As part of this, many folks set goals and resolutions for the coming year. Unfortunately, most of these goals and resolutions are destined to remain nothing more than dreams. Why? Because most people don't know how to set good goals.
I want to change that.
Let's take some time today to explore what science says about how to set smart goals and resolutions. My hope is that by arming yourself with this knowledge, you'll still be pursuing your aims in April -- instead of having relegated them to the realm of dreams.
How to Set Good Goals
If you ask most people how to set good goals, they'll tell you that goals should be SMART: specific, measurable, achievable, relevant, and timed. While this sounds great -- and it's a methodology I've pushed in the past myself -- there's no actual evidence that it works. (Maybe your research skills are better than mine; if you can find studies that show SMART goals are effective, please let me know.)
So what kind of goals are effective? In The How of Happiness, Sonja Lyubomirsky shares her summary of the studies into productive (and happy) goalsetting. "There is persuasive evidence that following your dreams is a critical ingredient of happiness," she writes. And it matters which goals you pursue while following those dreams:
The pursuit of goals that are intrinsic, authentic, approach-oriented [which I'm describing as "positive" in this article], harmonious, activity-based, and flexible will deliver more happiness than the pursuit of goals that are extrinsic, inauthentic, avoidance-oriented [or negative], conflicting, circumstance-based, or rigid. This mouthful of words is based on decades of research.
Let's look at each of these qualities a little more closely. According to science, Lyubomirsky says, the best goals will be:
- Intrinsic. Good goals come from inside you, not from an outside source. You'll be much more motivated to get things done if you're acting because you want to and not because you have to. Your goals should be things you'd do even if you weren’t required. (A bad goal is one you pursue simply to please others. Think "want" over "ought".)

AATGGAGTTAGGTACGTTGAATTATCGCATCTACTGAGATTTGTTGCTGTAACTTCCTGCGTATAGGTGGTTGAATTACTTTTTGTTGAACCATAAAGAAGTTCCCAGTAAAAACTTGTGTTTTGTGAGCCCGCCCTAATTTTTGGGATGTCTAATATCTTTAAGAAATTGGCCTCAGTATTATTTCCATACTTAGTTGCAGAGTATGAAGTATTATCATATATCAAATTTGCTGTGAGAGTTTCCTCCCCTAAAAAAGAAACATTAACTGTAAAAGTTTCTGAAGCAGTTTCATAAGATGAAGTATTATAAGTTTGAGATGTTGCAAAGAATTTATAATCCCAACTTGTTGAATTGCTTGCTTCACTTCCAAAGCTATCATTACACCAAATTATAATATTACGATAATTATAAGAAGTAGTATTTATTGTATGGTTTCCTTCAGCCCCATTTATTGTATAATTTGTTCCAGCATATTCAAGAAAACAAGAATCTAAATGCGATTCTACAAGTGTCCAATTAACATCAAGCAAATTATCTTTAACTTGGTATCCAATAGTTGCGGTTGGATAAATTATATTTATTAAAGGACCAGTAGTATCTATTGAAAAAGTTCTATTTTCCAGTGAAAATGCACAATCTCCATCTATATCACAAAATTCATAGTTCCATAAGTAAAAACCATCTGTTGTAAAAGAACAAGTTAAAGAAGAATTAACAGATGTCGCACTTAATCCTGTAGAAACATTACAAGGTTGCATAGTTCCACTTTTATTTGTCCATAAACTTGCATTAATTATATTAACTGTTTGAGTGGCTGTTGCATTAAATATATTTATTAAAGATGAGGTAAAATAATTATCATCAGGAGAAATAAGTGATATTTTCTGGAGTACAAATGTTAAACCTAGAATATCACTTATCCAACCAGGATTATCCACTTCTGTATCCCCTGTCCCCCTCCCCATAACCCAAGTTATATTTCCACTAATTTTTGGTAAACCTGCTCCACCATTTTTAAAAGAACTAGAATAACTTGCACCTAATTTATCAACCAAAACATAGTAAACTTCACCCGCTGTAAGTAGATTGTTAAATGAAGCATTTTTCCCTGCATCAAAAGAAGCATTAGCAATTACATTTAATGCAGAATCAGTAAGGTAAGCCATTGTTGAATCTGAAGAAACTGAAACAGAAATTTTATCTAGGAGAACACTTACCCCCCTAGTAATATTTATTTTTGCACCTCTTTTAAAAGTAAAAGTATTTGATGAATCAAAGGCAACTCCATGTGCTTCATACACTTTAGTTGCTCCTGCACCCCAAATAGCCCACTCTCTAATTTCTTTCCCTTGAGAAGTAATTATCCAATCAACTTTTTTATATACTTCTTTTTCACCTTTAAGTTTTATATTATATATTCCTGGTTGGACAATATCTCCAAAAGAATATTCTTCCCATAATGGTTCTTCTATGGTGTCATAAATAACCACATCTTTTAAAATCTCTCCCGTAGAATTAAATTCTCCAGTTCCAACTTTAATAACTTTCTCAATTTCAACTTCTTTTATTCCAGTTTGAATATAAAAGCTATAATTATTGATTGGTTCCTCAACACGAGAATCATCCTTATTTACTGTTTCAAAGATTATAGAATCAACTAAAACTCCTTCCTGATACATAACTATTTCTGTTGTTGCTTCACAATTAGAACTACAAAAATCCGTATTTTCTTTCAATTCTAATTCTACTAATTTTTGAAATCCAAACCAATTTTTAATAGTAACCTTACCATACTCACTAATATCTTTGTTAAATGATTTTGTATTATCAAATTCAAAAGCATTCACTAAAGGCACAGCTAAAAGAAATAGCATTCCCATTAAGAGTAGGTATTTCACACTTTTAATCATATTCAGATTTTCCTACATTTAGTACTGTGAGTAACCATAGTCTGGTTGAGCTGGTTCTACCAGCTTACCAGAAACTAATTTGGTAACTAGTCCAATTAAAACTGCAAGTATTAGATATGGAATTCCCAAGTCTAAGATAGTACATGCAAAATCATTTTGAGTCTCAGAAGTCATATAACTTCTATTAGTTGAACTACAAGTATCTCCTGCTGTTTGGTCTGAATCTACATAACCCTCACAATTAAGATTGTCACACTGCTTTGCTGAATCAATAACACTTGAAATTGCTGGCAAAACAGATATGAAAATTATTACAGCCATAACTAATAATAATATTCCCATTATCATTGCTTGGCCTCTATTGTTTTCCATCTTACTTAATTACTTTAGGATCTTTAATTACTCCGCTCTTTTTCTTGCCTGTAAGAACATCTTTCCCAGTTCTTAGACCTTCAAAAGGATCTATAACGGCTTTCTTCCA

- Authentic. Lyubomirsky says that people are happier, healthier, and work harder when they choose goals aligned with their values. "The more a goal fits your personality, the more likely that its pursuit will be rewarding and pleasureful," she writes. If you're an introvert, it might not make sense to make a resolution that involves joining a group. But if you have a dominant personality, a goal of getting involved in local government could be perfect.
- Positive. A good goal helps you pursue a desirable outcome instead of avoiding an undesirable one. What do I mean? Well, a resolution can usually be framed as an approach goal (e.g., to be fit) or an avoidance goal (e.g., not to be fat). Studies show that people who pursue avoidance goals are less happy and achieve worse results than those who pursue approach goals. So, find a way to state your aim in a positive way -- as a target you're moving toward rather than something you're trying to escape.
- Harmonious. All of your goals should be aligned, complementing each other to create unified action. In this way, they can work together to make each one easier to achieve. Conflicting goals cause frustration and stress. (During my RV trip across the U.S., I had two goals that didn't work well together: I wanted to stay fit and I wanted to drink beer in every city I visited. You can guess how that turned out...)
- Flexible. Your goals will evolve over time. As your priorities change, your goals should too. Don't abandon difficult goals, but be willing to alter direction as your circumstances and priorities change.